I have a strong ethical objection to ‘write your dissertation’ service providers and will not support their work in any way. I have an open moderation model, which means I allow all comments to appear and edit out inappropriate ones. If you encounter any material offering to write your thesis in the comments, know that I am behind on my pruning and I do not recommend you ever use these services.
I am an Amazon affiliate, but I only recommend products and people that I think are awesome. Please read the moderation policy page for more information and my recommendations page for book and software recommendations. Visit the resources page for my recommendations on quality, ethical support services like editors and coaches.
You are free to reproduce any posts from the Whisperer through the Creative Commons “Attribution-non commercial-sharealike” license. Most of the photos on this site are copyright free and sourced from Morguefile or Unsplash.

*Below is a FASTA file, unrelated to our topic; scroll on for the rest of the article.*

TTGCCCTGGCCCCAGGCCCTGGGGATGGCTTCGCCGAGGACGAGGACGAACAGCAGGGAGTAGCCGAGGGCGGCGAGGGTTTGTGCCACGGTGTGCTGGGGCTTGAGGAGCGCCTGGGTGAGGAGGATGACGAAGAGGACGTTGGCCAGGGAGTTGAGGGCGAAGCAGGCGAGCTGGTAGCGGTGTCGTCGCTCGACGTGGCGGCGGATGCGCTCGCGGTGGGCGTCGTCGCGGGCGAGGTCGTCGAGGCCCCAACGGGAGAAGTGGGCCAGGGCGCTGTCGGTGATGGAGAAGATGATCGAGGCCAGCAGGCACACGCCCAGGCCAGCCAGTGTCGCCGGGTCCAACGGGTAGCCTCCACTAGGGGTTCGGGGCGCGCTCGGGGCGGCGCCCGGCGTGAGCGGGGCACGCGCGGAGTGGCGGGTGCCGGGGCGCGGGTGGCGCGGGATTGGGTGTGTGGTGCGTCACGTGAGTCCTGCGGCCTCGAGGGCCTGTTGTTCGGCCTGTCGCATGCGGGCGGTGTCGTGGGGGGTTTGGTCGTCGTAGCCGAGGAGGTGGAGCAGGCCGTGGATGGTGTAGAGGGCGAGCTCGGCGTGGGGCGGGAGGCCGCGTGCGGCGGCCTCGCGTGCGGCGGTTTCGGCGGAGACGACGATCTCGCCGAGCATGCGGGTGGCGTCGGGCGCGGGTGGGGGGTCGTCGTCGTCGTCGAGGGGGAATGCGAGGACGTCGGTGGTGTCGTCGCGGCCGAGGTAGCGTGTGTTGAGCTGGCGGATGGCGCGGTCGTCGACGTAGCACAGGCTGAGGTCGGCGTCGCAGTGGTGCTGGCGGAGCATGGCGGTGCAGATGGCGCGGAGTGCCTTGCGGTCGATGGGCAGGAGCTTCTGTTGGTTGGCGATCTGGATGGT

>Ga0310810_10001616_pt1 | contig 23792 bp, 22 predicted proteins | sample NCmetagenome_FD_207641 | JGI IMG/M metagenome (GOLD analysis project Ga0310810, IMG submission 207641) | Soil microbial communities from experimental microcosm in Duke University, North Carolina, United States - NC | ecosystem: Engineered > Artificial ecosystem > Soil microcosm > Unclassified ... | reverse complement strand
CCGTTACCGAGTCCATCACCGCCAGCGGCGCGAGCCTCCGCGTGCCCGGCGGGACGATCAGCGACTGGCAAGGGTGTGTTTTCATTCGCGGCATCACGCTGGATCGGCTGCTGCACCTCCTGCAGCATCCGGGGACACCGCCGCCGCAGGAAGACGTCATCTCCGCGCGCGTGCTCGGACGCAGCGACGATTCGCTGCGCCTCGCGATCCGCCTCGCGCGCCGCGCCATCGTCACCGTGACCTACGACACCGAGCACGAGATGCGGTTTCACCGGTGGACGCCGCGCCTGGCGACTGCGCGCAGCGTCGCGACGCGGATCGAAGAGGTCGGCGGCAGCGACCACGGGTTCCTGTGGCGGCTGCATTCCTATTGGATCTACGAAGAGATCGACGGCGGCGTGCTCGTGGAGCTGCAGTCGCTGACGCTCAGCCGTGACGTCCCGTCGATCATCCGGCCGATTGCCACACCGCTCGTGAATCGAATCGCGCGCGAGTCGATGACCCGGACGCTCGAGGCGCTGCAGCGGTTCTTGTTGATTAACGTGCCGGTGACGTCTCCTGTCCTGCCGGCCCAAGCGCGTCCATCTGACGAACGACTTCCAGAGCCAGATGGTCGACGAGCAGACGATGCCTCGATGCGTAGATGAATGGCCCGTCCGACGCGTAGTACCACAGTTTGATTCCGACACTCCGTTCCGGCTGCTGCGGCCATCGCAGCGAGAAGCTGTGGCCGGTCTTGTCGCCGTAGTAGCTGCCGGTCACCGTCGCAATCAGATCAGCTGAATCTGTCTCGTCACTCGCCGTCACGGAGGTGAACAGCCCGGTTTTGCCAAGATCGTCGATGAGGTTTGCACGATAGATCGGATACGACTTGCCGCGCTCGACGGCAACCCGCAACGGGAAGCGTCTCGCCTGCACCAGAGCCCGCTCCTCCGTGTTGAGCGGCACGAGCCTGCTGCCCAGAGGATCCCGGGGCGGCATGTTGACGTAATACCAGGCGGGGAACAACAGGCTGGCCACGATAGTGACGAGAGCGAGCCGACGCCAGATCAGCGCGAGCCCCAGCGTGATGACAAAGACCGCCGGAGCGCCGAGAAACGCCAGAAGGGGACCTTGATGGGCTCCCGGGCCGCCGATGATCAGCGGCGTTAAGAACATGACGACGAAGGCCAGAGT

Who is the Thesis Whisperer?
My name is Dr Inger Mewburn. I was born on Nuenonne country, which is now known as Tasmania, Australia (always was, always will be, Aboriginal land). I have a background as a designer and a researcher, which was nurtured at the University of Melbourne and RMIT University.
Since 2006 I have worked exclusively with PhD students and early career academics. I’m passionate about helping people reach their potential as researchers and helping to create a kinder, more inclusive academy. I strive to create spaces where people can do their best work and advance human knowledge for the good of all.